I accept that. I was not in this post in the period from 2012 to 2015. I am certainly ensuring that we are progressing. I am glad that we have sorted that out. The coalition’s involvement with and commitment to this issue have been immense, and I am very proud to carry that on in the way I am doing.
My hon. Friend Maria Caulfield brought her experience to this debate. She spoke about the integration of budgets for social care and for local authority expenditure in the national health service, which is absolutely crucial. For me, integration is not about getting two groups of people to sit down in the same room every few months or so to have a discussion. It really cannot be done without a combined budget. So long as there are perverse incentives for one budget or another, it will not work.
We are making progress on that and have clear plans to get it done by 2020. We will follow our progress with a scorecard to find out where we are. We have spoken for too long about finding the holy grail, but we are further towards it than anyone has been before. That is not a bad place to be, but we must ensure that we make progress. A lot of this is about relationships; it is not just about organisations being in the same room. Unless people really talk to each other and have a real sense of what can be done collectively, we will not get anywhere.
My hon. Friend made the heartfelt plea, “Leave us be from time to time.” That would certainly be echoed by virtually everybody I have ever been involved with in the public sector during the past 30 years. They just wish we would decide what is to be done and let them get on with it for a while before changing it again. I am quite sure that this Government have absolutely absorbed that lesson.
The hon. Member for Don Valley—[Interruption.] Will she forgive me? Once I have been in the House for a few years, I will get all such distinctions right. Caroline Flint speaks from a position of great experience and great success. She spoke about the successes and the failures in the system, which we all know about, and about how the commission could look at them. Again, I am not quite sure that it could bear the weight of doing so.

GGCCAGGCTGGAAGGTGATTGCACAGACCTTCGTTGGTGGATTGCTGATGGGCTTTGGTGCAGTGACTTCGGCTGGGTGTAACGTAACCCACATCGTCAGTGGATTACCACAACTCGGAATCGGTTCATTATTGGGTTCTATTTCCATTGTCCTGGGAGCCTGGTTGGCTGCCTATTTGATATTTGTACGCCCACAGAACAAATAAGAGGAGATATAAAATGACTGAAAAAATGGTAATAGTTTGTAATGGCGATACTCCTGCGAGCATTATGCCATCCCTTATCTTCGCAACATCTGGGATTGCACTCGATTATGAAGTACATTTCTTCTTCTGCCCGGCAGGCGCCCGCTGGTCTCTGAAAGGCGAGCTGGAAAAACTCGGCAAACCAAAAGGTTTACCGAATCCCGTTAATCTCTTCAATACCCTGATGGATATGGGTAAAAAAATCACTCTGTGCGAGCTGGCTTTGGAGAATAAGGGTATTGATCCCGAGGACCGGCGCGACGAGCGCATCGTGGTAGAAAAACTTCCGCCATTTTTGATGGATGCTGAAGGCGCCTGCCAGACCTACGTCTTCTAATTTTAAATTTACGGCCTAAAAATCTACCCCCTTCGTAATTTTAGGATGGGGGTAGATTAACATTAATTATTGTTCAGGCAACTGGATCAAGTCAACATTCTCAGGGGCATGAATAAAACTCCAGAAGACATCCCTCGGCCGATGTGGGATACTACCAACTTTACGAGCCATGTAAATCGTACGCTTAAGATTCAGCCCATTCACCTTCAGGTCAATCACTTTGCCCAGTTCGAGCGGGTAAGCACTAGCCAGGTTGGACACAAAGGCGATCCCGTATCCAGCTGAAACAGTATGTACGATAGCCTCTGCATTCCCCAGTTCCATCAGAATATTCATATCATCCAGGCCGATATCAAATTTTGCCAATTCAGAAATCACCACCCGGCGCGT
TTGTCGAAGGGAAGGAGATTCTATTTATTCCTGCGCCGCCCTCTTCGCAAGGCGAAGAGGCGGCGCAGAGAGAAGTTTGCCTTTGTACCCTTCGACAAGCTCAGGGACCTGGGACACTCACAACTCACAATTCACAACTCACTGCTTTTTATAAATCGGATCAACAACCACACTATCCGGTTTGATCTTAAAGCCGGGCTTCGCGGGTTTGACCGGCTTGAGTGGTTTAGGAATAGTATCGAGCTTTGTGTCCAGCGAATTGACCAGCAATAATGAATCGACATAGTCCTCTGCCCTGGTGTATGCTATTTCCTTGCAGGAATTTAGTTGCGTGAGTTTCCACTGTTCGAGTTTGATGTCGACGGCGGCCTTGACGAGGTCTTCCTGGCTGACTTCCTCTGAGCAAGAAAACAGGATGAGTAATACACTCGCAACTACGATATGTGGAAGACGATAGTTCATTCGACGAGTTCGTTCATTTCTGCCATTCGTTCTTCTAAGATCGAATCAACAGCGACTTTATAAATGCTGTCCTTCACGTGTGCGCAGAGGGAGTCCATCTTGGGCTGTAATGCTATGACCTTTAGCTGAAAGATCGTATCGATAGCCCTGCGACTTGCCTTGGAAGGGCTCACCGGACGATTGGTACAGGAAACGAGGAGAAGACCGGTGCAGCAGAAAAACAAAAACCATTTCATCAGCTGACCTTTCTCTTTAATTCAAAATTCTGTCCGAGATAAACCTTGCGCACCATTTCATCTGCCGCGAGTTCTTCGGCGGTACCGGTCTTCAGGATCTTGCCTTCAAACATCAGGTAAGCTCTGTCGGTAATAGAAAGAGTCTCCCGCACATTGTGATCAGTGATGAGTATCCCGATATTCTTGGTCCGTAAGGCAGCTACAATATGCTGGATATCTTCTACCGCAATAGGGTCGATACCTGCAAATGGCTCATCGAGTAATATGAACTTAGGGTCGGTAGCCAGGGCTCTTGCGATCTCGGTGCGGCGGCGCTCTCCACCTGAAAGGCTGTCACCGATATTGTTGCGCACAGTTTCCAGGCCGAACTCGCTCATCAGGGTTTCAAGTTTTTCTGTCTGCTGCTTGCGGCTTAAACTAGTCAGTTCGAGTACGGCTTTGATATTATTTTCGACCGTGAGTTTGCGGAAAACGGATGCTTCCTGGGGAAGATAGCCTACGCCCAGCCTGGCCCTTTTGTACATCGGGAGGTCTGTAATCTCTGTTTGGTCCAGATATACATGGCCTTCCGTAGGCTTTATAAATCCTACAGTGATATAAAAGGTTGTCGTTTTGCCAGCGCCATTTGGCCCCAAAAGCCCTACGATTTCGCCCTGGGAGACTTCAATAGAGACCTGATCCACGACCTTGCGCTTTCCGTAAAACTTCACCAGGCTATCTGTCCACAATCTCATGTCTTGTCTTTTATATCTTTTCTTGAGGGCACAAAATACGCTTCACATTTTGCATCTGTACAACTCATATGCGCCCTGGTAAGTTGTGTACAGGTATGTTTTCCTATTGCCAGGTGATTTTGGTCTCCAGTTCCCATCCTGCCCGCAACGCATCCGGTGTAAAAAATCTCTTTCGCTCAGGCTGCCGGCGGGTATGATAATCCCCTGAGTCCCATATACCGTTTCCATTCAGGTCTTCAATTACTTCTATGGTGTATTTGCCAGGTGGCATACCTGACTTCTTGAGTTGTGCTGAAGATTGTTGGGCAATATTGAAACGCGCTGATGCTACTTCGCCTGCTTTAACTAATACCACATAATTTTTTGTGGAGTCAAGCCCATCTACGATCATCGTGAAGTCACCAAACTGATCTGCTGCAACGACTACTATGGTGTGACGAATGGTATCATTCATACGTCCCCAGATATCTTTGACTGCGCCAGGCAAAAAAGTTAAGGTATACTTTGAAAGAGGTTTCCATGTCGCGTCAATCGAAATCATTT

The right hon. Lady addressed the political issues and how difficult some of them are. If she will forgive me for saying so, she made an intervention on Debbie Abrahams that exemplified the point. There are difficult political challenges within parties as well as between parties across the Floor of the House, and I noticed the little challenge that was made.
I must say to the hon. Member for Oldham East and Saddleworth, who spoke with great passion about her party’s commitment to a publicly funded or taxpayer-funded NHS with no deviation from the line, that that is simply not true. It suits her to say it, but it is not true. Let me quote from an article from the New Statesman of
“serves as one of many reminders that not so long ago, during the New Labour years, the Labour party was driving through dramatic reforms in the NHS and did not shy away from private money in doing so.”
There are variations on a theme, even for the hon. Lady, and she perhaps protested about the public nature of the NHS a little too much.